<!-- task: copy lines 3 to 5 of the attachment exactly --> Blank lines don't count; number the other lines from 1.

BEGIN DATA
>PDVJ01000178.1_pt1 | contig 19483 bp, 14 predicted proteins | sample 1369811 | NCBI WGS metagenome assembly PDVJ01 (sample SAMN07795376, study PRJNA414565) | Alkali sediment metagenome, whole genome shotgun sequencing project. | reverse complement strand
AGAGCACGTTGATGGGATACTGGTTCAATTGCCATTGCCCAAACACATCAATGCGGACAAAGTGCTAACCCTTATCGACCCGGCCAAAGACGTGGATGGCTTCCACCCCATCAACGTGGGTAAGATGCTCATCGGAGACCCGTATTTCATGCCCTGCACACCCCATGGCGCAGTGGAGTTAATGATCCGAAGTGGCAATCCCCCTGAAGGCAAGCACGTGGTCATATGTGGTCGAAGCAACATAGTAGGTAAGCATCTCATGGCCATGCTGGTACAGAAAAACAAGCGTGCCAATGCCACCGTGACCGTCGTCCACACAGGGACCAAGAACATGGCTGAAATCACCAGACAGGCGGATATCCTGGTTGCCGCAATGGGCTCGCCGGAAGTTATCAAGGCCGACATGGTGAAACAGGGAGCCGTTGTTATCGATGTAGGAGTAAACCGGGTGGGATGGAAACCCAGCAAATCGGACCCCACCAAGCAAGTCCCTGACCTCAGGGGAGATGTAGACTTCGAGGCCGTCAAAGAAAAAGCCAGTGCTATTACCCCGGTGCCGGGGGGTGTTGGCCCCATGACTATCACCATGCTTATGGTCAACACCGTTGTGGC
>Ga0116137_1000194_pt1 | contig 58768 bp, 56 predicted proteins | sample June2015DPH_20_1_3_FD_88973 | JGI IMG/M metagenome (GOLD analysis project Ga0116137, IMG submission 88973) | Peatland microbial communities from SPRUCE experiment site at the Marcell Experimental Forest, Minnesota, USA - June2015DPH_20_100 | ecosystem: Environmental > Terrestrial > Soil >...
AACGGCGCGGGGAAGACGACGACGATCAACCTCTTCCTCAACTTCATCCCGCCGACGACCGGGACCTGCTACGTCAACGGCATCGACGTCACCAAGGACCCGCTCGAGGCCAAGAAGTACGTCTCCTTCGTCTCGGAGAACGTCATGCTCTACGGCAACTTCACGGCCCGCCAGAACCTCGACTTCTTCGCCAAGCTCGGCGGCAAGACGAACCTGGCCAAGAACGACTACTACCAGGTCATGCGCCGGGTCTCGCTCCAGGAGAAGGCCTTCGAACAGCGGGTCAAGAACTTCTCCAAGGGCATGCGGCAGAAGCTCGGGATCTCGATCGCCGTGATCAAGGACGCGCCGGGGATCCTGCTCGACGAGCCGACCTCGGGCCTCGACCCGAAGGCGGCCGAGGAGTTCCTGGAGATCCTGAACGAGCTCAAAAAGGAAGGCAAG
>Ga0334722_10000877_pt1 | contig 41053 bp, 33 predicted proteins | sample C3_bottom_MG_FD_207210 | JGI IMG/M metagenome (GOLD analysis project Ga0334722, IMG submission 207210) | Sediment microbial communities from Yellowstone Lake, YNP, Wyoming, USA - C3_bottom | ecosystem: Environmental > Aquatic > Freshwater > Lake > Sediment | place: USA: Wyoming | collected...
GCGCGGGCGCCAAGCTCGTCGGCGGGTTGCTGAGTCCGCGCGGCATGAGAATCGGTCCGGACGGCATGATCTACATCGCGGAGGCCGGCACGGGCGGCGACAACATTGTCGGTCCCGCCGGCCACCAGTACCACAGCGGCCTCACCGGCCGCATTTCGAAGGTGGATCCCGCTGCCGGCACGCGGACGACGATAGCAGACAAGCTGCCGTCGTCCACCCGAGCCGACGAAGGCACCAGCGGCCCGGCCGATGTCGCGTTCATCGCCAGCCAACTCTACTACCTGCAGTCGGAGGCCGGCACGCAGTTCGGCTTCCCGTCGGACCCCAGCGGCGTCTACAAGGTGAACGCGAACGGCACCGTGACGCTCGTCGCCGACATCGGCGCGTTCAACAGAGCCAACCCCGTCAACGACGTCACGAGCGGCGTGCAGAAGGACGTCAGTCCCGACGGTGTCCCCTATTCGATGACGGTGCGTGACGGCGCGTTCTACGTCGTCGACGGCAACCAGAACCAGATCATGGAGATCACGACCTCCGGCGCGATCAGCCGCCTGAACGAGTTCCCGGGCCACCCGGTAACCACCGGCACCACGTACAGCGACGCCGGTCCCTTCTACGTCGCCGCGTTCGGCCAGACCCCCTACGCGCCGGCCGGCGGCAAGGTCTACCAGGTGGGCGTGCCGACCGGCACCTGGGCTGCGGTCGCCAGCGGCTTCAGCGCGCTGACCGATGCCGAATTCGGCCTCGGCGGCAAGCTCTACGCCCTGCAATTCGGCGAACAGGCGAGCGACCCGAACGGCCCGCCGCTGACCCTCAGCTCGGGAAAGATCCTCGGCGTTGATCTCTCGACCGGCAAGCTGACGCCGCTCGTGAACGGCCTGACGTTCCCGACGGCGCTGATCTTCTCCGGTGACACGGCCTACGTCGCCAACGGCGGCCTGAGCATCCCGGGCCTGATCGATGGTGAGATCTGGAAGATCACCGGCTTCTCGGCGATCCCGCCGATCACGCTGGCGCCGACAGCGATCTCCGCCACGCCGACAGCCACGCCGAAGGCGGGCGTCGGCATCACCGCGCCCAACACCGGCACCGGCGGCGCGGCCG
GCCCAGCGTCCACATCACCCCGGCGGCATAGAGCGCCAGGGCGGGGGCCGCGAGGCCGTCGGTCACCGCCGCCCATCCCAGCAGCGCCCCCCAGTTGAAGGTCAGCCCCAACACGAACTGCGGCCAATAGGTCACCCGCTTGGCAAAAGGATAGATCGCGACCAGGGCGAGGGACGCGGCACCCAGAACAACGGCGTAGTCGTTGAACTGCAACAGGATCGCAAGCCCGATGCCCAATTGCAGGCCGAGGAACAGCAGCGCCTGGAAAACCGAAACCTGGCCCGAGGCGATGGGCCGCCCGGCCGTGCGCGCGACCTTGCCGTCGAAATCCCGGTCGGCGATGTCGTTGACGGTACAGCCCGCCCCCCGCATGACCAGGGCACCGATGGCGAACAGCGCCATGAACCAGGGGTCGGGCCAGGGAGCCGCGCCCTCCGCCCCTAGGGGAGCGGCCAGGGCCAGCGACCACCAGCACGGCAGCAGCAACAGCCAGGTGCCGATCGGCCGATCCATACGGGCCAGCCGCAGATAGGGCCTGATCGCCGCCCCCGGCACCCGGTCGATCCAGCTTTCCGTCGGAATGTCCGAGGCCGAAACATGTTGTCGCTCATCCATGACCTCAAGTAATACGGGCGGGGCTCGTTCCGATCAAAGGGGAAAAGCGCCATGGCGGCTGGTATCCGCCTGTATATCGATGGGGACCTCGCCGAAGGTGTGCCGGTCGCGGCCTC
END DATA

>Ga0116137_1000194_pt1 | contig 58768 bp, 56 predicted proteins | sample June2015DPH_20_1_3_FD_88973 | JGI IMG/M metagenome (GOLD analysis project Ga0116137, IMG submission 88973) | Peatland microbial communities from SPRUCE experiment site at the Marcell Experimental Forest, Minnesota, USA - June2015DPH_20_100 | ecosystem: Environmental > Terrestrial > Soil >...
AACGGCGCGGGGAAGACGACGACGATCAACCTCTTCCTCAACTTCATCCCGCCGACGACCGGGACCTGCTACGTCAACGGCATCGACGTCACCAAGGACCCGCTCGAGGCCAAGAAGTACGTCTCCTTCGTCTCGGAGAACGTCATGCTCTACGGCAACTTCACGGCCCGCCAGAACCTCGACTTCTTCGCCAAGCTCGGCGGCAAGACGAACCTGGCCAAGAACGACTACTACCAGGTCATGCGCCGGGTCTCGCTCCAGGAGAAGGCCTTCGAACAGCGGGTCAAGAACTTCTCCAAGGGCATGCGGCAGAAGCTCGGGATCTCGATCGCCGTGATCAAGGACGCGCCGGGGATCCTGCTCGACGAGCCGACCTCGGGCCTCGACCCGAAGGCGGCCGAGGAGTTCCTGGAGATCCTGAACGAGCTCAAAAAGGAAGGCAAG
>Ga0334722_10000877_pt1 | contig 41053 bp, 33 predicted proteins | sample C3_bottom_MG_FD_207210 | JGI IMG/M metagenome (GOLD analysis project Ga0334722, IMG submission 207210) | Sediment microbial communities from Yellowstone Lake, YNP, Wyoming, USA - C3_bottom | ecosystem: Environmental > Aquatic > Freshwater > Lake > Sediment | place: USA: Wyoming | collected...